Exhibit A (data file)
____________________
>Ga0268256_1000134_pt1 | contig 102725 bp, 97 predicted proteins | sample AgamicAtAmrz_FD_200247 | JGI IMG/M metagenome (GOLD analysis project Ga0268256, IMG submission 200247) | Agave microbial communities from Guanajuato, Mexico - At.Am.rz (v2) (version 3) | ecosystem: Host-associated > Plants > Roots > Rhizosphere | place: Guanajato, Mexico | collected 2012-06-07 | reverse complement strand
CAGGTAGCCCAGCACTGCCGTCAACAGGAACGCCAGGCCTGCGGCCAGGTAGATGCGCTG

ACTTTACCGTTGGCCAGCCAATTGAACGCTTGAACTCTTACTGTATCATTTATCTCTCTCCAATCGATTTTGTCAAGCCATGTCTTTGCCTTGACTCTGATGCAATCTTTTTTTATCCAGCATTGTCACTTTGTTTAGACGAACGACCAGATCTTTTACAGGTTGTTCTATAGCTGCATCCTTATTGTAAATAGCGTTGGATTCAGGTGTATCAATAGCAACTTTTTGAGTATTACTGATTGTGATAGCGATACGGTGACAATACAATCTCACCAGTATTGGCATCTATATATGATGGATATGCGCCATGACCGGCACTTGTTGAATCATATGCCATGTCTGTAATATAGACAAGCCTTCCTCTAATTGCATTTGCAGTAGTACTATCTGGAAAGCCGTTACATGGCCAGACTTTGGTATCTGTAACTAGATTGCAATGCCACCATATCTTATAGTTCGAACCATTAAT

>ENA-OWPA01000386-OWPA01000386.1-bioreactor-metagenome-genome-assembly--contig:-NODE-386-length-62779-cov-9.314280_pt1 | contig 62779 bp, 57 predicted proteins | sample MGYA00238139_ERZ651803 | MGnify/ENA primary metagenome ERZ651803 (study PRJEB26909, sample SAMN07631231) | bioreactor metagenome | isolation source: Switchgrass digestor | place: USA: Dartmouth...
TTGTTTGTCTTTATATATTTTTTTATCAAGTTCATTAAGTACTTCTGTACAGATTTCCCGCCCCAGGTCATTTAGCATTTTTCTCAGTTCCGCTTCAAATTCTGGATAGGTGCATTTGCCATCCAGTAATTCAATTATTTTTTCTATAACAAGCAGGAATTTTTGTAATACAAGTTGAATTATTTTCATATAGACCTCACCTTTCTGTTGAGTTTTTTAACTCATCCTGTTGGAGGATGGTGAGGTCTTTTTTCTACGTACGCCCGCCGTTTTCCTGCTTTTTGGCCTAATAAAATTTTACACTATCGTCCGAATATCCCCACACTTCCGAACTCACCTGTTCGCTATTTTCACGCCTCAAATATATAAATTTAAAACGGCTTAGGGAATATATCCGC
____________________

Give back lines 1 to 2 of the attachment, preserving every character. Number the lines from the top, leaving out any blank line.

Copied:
>Ga0268256_1000134_pt1 | contig 102725 bp, 97 predicted proteins | sample AgamicAtAmrz_FD_200247 | JGI IMG/M metagenome (GOLD analysis project Ga0268256, IMG submission 200247) | Agave microbial communities from Guanajuato, Mexico - At.Am.rz (v2) (version 3) | ecosystem: Host-associated > Plants > Roots > Rhizosphere | place: Guanajato, Mexico | collected 2012-06-07 | reverse complement strand
CAGGTAGCCCAGCACTGCCGTCAACAGGAACGCCAGGCCTGCGGCCAGGTAGATGCGCTG